Eliza Moore is a singer-songwriter who now lives in Montreal, but some of her earliest childhood memories in North Montpelier are of waking up to the sounds of her mother singing scales and her father playing the cello. She talks with Jane Lindholm about her new album, "Everything to Me."

Courtesy of Vermont Historical Society

Fri 9/20/13 Noon & 7PM  Vermont historian Paul Gillies has just written “Uncommon Law, Ancient Roads and Other Ruminations on Vermont Legal History.” The book traces many of Vermont’s current laws and legal philosophies back to the people and events in the 19th Century.

He joins us to discuss how some of the state’s environmental laws originated with the treatment of grist mills and how some of our consumer protection laws are linked to laws pertaining to the sale of horses.

Caleb Kenna / Free Press

Sunday, September 22, 2013, 10:40am  There are scores of 'heirloom' apples - varieties that have been around for a hundred years or more. This week, Sally Pollak takes us to Windfall Orchard in Cornwall, where reclaiming and nurturing an heirloom orchard is an act of love.

Sally writes for the Savorevore Section of the Burlington Free Press, where you can read more about Windfall Orchard.

AP/Toby Talbot

Tues 9/17/13 Noon & 7PM  Governor Peter Shumlin leaves this week for a trip to promote the Northeast Kingdom Economic Initiative to potential investors in China and Vietnam. We get an update on the project and the trip.

We also discuss other issues facing the state, including the upcoming launch of Vermont’s Health Connect insurance exchange and life after the closing of Vermont Yankee.

Lisa Poole / AP File Photo

Fri 9/13/13 Noon & 7PM  This week, Vermont’s health department announced the second death of a horse in Franklin County that had contracted EEE, a disease spread by infected mosquitoes. The state is also concerned about chronic diseases and substance abuse by our younger population.

We talk with Health Commissioner Dr. Harry Chen about the state’s efforts to deal with the biggest health challenges facing Vermont.

Brandie Kajino flickr.com/photos/23531170

Sunday, September 15, 2013, 10:40a.m.  The 'perfect' pie is a challenge that intimidates many home bakers.  Should the crust be made with butter or shortening?  What kind of apples work best?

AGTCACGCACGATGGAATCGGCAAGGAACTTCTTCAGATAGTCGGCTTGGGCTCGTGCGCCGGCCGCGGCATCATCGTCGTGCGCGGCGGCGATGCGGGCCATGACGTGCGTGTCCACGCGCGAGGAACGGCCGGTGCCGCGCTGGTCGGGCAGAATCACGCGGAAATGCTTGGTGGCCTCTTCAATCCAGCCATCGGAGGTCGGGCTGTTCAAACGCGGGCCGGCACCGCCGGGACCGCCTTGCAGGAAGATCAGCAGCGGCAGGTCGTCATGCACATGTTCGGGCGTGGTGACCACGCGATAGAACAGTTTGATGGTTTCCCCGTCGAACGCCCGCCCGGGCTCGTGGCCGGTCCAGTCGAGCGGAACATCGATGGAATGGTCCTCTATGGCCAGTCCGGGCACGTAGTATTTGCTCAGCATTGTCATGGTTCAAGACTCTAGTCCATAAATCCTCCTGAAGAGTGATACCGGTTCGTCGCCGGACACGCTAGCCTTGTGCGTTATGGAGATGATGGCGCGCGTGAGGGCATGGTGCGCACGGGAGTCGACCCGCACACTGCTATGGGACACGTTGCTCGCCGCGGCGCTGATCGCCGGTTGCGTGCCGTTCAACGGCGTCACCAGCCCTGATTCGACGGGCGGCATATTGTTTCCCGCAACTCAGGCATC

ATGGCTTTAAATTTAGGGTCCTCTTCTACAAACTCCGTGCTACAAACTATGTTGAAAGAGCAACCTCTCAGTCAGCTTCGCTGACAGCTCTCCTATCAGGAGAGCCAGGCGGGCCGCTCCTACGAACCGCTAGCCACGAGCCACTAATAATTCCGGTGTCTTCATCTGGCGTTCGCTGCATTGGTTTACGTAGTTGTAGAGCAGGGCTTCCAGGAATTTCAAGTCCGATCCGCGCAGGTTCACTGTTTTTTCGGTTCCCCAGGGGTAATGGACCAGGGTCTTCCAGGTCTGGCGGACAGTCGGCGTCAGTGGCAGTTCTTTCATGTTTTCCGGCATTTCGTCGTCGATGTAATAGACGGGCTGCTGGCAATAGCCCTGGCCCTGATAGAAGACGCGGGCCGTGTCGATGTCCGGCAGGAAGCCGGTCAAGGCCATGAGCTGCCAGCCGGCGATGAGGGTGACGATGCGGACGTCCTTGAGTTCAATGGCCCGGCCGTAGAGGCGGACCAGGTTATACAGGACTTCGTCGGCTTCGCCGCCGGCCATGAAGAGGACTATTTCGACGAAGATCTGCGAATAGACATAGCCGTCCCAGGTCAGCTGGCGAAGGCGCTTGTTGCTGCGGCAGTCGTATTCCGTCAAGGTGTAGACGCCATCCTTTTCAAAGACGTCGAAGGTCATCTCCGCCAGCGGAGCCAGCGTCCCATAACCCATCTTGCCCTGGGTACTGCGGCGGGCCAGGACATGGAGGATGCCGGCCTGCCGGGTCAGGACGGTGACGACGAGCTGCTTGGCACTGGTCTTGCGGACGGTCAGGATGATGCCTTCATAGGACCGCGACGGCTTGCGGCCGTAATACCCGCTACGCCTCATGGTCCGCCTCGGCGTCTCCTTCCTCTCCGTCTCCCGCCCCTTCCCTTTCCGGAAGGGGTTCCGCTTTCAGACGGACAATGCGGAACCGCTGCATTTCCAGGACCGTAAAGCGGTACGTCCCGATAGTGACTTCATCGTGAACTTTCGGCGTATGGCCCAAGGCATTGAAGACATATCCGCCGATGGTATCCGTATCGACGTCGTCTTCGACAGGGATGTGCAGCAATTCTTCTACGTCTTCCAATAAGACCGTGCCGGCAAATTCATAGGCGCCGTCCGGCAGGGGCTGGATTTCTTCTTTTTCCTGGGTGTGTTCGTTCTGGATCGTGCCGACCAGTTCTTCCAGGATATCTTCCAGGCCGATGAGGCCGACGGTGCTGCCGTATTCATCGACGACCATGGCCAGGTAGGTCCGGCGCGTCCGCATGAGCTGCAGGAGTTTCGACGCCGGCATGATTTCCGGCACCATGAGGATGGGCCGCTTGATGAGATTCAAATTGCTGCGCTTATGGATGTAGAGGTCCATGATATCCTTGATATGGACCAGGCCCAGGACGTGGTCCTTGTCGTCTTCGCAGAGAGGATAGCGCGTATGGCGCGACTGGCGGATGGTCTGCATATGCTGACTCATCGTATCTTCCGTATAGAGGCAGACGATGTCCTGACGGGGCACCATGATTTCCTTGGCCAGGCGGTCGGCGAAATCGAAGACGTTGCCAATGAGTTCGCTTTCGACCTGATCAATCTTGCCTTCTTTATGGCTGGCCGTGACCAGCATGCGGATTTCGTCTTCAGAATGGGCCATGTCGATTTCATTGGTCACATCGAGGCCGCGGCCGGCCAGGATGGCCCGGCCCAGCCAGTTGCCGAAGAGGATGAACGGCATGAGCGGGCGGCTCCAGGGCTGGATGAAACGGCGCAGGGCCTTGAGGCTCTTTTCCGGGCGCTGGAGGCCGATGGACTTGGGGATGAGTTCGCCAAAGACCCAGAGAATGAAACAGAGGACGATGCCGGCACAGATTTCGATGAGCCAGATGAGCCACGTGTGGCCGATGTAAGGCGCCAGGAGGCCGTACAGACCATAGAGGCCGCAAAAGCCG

This week, Candace Page, who writes for the Savorvore Section of the Burlington Free Press, reveals the secrets of a tender flaky crust and flavorful filling.  You'll also find out why Candy says, "Any apple pie is better than no apple pie!"

Flickr: mhjohnston, image 831893048

Imagine buying a mandolin on Ebay, doing a little research and finding the story of a luthier (one who makes stringed musical instruments) whose life paralleled your own in so many ways.

That’s what happened to our next  guest. And some of the story played out in our area – Burlington and Keene, NH.

VPR/Ric Cengeri

Mon 9/9/13 Noon & 7PM  Wagyus, Randall Linebacks, Normandes, Simmentals. They’re not as plentiful as Jerseys, Holsteins and Guernseys in Vermont, but we have them. And we will learn about these breeds of cattle and all the others that are being bred and raised in the state. For dairy, beef or oxen.

Jenn Colby, Pasture Program Coordinator at the UVM Center for Sustainable Agriculture, joins us to introduce to all of Vermont’s cows.

Flickr: alicethewhale 700299371

Sunday, September 8, 2013, 10:40a.m.  When people 'from away' think of Vermont, they're likely to picture a rustic red barn, cows grazing in a meadow, and sap buckets on maple trees.  But many visitors are going behind the scenes to see what actually happens on the farm and how Vermont farmers stay in business.  Vermont Farm Tours is a home grown business that enlighten visitors and locals alike.  Melissa Passanen, who writes for the Burlington Free Press Savorvore series, follows along on a Vermont Farm Tour. 

Bed Bugs 101

Sep 3, 2013
AP/M. Spencer Green

Tues 9/3/13 Noon and 7PM  No homeowner, apartment resident or hotel/motel operator wants to hear these words: “You have bed bugs.” But it is happening more often now after years of the little critters almost completely disappearing.

So we turn to Brandon Hier, co-owner of LR Pest Elimination, to learn all about bed bugs – how we get them, how to keep them from reaching your bed and what to do once you get them. And then we hear about Buster, the bed bug sniffing beagle, about how he finds bed bugs.

Glen Russell/Free Press

Sunday, September 1, 2013, 10:40 a.m.  North Hill Gardens in Readsboro is a seven acre landscape of color and serenity.  The garden was created over 40 years by Joe Eck and Wayne Winterrwood, and includes some 8,000 species.  Sally Pollak, who writes for the Savorvore Section of the Burlington Free Press, tells the story of Joe and Wayne and paints a picture of what you will find there.